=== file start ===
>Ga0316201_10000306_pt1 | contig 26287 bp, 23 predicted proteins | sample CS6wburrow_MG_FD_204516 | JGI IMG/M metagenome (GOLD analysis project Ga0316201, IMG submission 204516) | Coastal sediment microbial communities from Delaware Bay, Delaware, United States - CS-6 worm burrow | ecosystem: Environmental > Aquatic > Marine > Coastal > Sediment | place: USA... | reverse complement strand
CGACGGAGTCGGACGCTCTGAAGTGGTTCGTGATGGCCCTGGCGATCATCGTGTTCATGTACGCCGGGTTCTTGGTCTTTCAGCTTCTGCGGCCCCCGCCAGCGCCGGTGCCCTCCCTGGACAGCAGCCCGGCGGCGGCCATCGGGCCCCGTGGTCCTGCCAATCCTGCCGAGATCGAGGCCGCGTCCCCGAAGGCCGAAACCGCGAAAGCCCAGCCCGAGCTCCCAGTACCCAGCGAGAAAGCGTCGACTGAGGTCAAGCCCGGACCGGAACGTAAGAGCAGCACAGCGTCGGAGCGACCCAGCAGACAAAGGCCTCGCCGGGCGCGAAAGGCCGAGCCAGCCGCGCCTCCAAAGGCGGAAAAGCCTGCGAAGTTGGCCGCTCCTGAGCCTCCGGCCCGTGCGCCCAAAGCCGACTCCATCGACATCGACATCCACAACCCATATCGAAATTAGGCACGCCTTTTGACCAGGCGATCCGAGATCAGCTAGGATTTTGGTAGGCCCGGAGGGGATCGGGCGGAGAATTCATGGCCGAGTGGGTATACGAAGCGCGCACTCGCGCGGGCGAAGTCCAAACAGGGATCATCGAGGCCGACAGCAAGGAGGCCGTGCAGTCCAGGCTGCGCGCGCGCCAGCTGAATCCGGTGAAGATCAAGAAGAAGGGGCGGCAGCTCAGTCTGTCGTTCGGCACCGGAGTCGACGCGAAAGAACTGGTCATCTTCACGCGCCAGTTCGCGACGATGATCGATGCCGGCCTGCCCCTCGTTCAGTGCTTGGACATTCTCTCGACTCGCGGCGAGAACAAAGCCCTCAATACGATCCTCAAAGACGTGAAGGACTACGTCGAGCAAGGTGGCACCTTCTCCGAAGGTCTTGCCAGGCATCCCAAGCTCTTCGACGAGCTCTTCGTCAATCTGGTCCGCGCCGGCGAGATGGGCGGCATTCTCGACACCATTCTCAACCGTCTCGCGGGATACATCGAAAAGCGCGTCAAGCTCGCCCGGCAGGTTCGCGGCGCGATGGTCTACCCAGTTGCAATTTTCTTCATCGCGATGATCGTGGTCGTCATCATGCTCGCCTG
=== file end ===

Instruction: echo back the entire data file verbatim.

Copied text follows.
>Ga0316201_10000306_pt1 | contig 26287 bp, 23 predicted proteins | sample CS6wburrow_MG_FD_204516 | JGI IMG/M metagenome (GOLD analysis project Ga0316201, IMG submission 204516) | Coastal sediment microbial communities from Delaware Bay, Delaware, United States - CS-6 worm burrow | ecosystem: Environmental > Aquatic > Marine > Coastal > Sediment | place: USA... | reverse complement strand
CGACGGAGTCGGACGCTCTGAAGTGGTTCGTGATGGCCCTGGCGATCATCGTGTTCATGTACGCCGGGTTCTTGGTCTTTCAGCTTCTGCGGCCCCCGCCAGCGCCGGTGCCCTCCCTGGACAGCAGCCCGGCGGCGGCCATCGGGCCCCGTGGTCCTGCCAATCCTGCCGAGATCGAGGCCGCGTCCCCGAAGGCCGAAACCGCGAAAGCCCAGCCCGAGCTCCCAGTACCCAGCGAGAAAGCGTCGACTGAGGTCAAGCCCGGACCGGAACGTAAGAGCAGCACAGCGTCGGAGCGACCCAGCAGACAAAGGCCTCGCCGGGCGCGAAAGGCCGAGCCAGCCGCGCCTCCAAAGGCGGAAAAGCCTGCGAAGTTGGCCGCTCCTGAGCCTCCGGCCCGTGCGCCCAAAGCCGACTCCATCGACATCGACATCCACAACCCATATCGAAATTAGGCACGCCTTTTGACCAGGCGATCCGAGATCAGCTAGGATTTTGGTAGGCCCGGAGGGGATCGGGCGGAGAATTCATGGCCGAGTGGGTATACGAAGCGCGCACTCGCGCGGGCGAAGTCCAAACAGGGATCATCGAGGCCGACAGCAAGGAGGCCGTGCAGTCCAGGCTGCGCGCGCGCCAGCTGAATCCGGTGAAGATCAAGAAGAAGGGGCGGCAGCTCAGTCTGTCGTTCGGCACCGGAGTCGACGCGAAAGAACTGGTCATCTTCACGCGCCAGTTCGCGACGATGATCGATGCCGGCCTGCCCCTCGTTCAGTGCTTGGACATTCTCTCGACTCGCGGCGAGAACAAAGCCCTCAATACGATCCTCAAAGACGTGAAGGACTACGTCGAGCAAGGTGGCACCTTCTCCGAAGGTCTTGCCAGGCATCCCAAGCTCTTCGACGAGCTCTTCGTCAATCTGGTCCGCGCCGGCGAGATGGGCGGCATTCTCGACACCATTCTCAACCGTCTCGCGGGATACATCGAAAAGCGCGTCAAGCTCGCCCGGCAGGTTCGCGGCGCGATGGTCTACCCAGTTGCAATTTTCTTCATCGCGATGATCGTGGTCGTCATCATGCTCGCCTG